INTRODUCTION OF NATIONAL SECURITY LANGUAGE ACT
(Extensions of Remarks - December 09, 2003)

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[Extensions of Remarks]
[Page E2493]
From the Congressional Record Online through the Government Publishing Office [www.gpo.gov]




             INTRODUCTION OF NATIONAL SECURITY LANGUAGE ACT

                                 ______
                                 

                           HON. RUSH D. HOLT

                             of new jersey

                    in the house of representatives

                        Monday, December 8, 2003

  Mr. HOLT. Mr. Speaker, we can no longer keep our nation safe if we do 
not commit ourselves to learning the languages and cultures of critical 
areas around the world. The security of our troops overseas and the 
American people here at home demand that we act quickly to eliminate 
the severe shortage of critical need language professionals in this 
country. Inaction on this issue is not only irresponsible; it's 
dangerous.
  That's why I rise today to introduce legislation, the National 
Security Language Act, which would significantly expand our investment 
in foreign language education on the primary, secondary, and post-
secondary level.
  Al Qaeda operates in over 75 countries, where hundreds of languages 
and dialects are spoken. However, 99 percent of American high school, 
college and university programs concentrate on a dozen (mostly 
European) languages. In fact, more college students currently study 
Ancient Greek (20,858) than Arabic (10,596), Korean (5,211), Persian 
(1,117), and Pashto (14) put together. We need to do more to make sure 
that America has the language professionals necessary to defend our 
national security. This cannot be done overnight. We are already years 
overdue.
  As reported by the 911 Joint Inquiry in July, our intelligence 
community is at 30 percent readiness in languages critical to national 
security. Despite this alarming statistic, we do not appear to be 
taking aggressive action to address this problem. When I asked a panel 
of intelligence experts at a recent Intelligence hearing what the 
federal government is doing to increase the pool of critical need 
language professionals, they answered with silence. Two years after the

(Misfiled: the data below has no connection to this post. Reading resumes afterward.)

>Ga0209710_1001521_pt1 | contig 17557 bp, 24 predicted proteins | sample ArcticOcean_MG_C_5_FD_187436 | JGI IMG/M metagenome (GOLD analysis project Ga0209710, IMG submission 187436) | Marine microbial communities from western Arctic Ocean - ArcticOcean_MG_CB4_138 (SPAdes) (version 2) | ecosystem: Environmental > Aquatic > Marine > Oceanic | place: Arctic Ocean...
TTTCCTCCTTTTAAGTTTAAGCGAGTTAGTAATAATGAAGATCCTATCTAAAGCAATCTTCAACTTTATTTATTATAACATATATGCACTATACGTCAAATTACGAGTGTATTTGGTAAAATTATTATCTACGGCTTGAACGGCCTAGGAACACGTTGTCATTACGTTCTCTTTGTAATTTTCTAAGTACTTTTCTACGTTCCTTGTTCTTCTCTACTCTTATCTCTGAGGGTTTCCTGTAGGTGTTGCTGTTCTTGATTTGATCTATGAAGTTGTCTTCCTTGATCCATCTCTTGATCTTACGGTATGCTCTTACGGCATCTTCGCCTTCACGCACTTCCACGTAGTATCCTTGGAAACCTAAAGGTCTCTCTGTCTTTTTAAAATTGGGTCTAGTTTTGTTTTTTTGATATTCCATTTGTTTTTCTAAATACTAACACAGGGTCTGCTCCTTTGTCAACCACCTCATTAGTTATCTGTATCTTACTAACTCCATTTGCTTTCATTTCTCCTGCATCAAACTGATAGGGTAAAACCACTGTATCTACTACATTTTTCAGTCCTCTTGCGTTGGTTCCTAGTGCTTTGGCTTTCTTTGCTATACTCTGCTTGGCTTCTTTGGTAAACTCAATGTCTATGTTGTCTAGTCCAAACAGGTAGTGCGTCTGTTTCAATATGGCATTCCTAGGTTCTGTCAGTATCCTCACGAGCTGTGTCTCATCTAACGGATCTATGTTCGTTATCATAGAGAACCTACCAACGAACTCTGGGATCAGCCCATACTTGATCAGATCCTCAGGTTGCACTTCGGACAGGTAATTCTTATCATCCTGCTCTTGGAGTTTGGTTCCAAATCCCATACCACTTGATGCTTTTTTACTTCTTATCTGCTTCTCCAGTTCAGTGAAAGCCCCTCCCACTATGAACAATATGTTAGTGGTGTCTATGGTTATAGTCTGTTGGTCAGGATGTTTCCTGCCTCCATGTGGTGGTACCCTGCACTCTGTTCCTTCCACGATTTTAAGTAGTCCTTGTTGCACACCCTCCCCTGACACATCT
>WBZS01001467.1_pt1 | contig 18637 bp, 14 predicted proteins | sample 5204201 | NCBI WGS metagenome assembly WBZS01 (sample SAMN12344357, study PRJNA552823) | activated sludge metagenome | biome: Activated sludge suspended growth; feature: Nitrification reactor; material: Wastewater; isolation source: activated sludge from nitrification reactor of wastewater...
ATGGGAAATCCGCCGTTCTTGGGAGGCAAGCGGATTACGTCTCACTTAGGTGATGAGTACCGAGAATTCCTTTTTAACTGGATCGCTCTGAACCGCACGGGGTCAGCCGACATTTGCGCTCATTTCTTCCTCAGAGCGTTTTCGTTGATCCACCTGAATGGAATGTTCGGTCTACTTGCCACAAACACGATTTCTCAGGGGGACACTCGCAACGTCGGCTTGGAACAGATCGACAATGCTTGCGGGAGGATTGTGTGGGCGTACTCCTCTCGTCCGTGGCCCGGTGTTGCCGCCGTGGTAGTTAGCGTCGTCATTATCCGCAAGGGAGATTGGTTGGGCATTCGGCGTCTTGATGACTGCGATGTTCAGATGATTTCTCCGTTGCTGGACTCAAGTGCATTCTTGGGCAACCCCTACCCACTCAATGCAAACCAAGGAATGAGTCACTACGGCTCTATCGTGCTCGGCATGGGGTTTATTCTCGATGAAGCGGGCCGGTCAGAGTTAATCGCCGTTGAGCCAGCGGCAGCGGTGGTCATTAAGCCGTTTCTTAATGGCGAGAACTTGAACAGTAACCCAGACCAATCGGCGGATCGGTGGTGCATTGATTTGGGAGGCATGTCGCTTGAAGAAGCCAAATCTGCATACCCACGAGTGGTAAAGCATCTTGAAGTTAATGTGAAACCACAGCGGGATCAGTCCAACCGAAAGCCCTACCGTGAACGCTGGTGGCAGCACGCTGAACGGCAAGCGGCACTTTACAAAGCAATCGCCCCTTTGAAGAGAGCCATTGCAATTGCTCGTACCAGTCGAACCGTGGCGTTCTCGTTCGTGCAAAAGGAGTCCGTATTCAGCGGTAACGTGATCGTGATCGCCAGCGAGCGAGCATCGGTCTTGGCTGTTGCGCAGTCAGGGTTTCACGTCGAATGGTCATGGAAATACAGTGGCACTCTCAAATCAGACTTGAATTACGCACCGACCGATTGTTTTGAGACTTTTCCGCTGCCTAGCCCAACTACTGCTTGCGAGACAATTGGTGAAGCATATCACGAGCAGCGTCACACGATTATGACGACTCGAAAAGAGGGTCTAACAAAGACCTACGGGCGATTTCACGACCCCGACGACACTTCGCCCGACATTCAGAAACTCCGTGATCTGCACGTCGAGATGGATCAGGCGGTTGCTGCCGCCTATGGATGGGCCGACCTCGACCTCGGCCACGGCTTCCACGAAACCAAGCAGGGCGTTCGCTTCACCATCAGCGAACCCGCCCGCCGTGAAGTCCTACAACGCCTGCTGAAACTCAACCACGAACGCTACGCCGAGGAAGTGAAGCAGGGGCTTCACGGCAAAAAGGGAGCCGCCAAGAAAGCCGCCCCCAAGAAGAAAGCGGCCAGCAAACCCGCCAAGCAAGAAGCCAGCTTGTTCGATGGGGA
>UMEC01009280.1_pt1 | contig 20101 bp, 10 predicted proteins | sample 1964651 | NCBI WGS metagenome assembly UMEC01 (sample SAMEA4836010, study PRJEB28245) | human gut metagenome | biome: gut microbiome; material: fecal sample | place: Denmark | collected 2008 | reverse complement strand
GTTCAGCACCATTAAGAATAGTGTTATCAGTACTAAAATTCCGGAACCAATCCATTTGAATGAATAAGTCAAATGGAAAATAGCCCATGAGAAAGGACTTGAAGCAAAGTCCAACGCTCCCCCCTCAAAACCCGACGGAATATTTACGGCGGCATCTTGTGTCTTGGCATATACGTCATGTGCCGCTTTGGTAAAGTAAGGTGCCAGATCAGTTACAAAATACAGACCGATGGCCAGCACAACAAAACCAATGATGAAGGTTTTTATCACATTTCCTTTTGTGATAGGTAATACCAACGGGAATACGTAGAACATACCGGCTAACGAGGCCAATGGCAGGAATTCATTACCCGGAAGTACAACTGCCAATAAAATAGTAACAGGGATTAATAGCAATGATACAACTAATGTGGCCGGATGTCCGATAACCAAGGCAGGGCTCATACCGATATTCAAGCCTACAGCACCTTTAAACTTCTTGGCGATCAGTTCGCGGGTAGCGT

events of September 11, we are still failing to address one the most 
fundamental security problems facing this nation.
  Changing our recruiting methods alone will not solve the problem. To 
meet new security needs, we need to create a new domestic pool of 
foreign language experts and we can only do that by investing in the 
classroom.
  The National Security Language Act would expand federal investment in 
education in foreign languages of critical need, such as Arabic, 
Persian, Korean, Pashto, and Chinese. Specifically, my bill would 
provide loan forgiveness of up to $10,000 for university students who 
major in a critical need foreign language and then take a job either in 
the federal workforce or as a language teacher. It would provide new 
grants to American universities to establish intensive in-country 
language study programs and to develop programs that encourage students 
to pursue advanced science and technology studies in a foreign 
language.
  My bill would also establish grants for foreign language partnerships 
between local school districts and foreign language departments at 
institutions of higher education. And it would authorize a national 
study to identify heritage communities here in the United States with 
native speakers of critical foreign languages and make them targets of 
a federal marketing campaign encouraging students to pursue degrees in 
those languages.
  Just as the National Defense Education Act of 1958 created a 
generation of scientists, engineers, and Russian linguists to confront 
the enemy of that time, the National Security Language Act will give us 
a generation of Americans able to confront the new threats we face 
today.

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